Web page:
Skip to main content

Finding Fibonacci - Keith Devlin ***

I was rather surprised by this book, but I shouldn't have been. It does exactly what it says on the tin. The subtitle is 'The quest to rediscover the forgotten mathematical genius who changed the world.' So I shouldn't really complain that the book is far more about the quest than about the mathematician Fibonacci and his work - but I was disappointed nonetheless.

In practice, I enjoyed the details of the search for Fibonacci pointers like street signs, as it's the kind of thing I've done myself as a science writer. But I think Keith Devlin suffered from a common problem with someone who gets to close to a subject. If, for example, you are a birdwatcher and have spent ages tracking down a lesser spotted grebe, you might assume that the rest of us are as interested as you are - but we really aren't. There was just too much detail on Devlin's attempts to track down early copies (there are no originals) of Fibonacci's work. And where there is a tiny little bit of drama, he blows it out of all proportion with overselling. Take this passage:
What I would learn from that visit was that the story of the Liber abbaci [Fibonacci's oddly titled book introducing the numbers] is a very human one, spanning many centuries, with an ending (assuming the translation into English is its ending) every bit as dramatic as any Hollywood scriptwriter could dream up.
It really isn't. It's engaging without doubt, but not exactly worthy of the dramatic lead up. It didn't help that the book opens with an introduction that sounds like it was written by Troy McClure from the Simpsons (the actor character who introduces himself along the lines of 'You may remember me from such educational films as...') - Devlin spends quite a while telling us he is quite famous as 'the math guy'. Okay.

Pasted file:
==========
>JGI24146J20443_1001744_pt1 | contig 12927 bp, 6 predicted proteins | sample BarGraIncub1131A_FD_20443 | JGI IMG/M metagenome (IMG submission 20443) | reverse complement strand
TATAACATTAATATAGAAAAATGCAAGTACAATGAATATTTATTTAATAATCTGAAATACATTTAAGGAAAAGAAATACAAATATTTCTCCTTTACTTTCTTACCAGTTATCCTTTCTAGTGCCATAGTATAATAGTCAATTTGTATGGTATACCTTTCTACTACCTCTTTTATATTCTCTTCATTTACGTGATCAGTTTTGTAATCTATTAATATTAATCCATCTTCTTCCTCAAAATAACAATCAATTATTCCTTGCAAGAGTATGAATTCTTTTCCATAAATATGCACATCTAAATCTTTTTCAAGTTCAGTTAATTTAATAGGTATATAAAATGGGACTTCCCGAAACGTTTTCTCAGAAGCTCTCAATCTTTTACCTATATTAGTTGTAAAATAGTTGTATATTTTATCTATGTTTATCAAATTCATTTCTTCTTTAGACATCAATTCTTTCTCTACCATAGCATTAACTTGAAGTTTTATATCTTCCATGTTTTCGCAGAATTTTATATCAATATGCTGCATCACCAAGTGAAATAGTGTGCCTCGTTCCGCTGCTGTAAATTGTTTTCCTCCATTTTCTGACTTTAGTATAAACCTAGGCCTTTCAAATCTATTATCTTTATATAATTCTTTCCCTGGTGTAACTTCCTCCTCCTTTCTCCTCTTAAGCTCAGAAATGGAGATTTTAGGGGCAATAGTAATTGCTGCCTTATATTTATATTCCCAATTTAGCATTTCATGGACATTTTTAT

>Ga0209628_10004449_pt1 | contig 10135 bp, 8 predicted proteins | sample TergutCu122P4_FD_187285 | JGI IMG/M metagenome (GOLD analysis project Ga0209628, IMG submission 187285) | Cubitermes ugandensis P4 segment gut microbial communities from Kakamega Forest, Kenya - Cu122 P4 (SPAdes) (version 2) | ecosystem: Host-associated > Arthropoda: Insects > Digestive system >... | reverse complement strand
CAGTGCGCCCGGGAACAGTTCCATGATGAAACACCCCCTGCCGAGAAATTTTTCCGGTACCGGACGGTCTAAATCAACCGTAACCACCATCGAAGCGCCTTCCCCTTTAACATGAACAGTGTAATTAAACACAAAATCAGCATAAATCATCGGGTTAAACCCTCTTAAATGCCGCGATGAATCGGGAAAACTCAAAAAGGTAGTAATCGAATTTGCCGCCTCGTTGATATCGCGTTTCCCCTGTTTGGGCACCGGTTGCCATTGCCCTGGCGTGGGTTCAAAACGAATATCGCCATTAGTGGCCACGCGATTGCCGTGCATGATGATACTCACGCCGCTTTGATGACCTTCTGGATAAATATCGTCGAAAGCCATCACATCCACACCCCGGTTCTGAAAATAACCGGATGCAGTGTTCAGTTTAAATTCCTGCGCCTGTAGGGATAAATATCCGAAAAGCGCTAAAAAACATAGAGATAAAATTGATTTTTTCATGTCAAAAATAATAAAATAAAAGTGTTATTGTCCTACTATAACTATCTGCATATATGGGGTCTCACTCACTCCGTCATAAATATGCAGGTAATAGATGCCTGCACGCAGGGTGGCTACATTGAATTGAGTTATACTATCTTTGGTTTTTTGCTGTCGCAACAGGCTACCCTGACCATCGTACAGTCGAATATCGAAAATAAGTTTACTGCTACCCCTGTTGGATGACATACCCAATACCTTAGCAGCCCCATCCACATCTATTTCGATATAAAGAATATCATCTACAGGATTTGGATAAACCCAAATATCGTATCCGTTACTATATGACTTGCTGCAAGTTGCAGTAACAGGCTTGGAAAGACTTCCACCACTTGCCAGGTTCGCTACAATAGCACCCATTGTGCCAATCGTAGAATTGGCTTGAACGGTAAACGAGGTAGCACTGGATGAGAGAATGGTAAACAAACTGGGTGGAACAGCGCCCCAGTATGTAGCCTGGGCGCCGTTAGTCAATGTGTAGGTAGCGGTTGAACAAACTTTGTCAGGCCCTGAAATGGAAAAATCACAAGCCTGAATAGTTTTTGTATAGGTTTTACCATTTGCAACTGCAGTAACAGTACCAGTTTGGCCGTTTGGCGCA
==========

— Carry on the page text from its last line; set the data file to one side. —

At its core, there's some good material here about the introduction of our current numerals from India via the Arabic world through the influence of Fibonacci's book, which resulted in a whole chain of 'how to' smaller books for practical use. I don't doubt Devlin's assertion that the introduction of these numbers was crucial to finance, trade and science, though I think he over-inflates the importance of Fibonacci as an individual. The number system would have arrived anyway - and though he certainly had a strong influence on its use, it's interesting that in some countries there was strong resistance, with records having to use numbers written out as words for several centuries.

In a way, the problem with this book is it's a bit like one of those 'Making of' TV shows you get when a blockbuster film comes out. There are a lot of tantalising mentions of things in Devlin's 'real' book on Fibonacci, where this title focusses very much on his adventures visiting libraries in Italy. There's also a lot of repetition - sometimes almost word for word between chapters - all in all, it would have made a really good magazine article, but I'm not sure it's a book I'd recommend unless you are particularly interested in the details of doing this kind of research.

ADDED: Thanks to Davide Castelvecchi from Nature for pointing out some oddities in the 'facts' presented in this book. You can see his review here.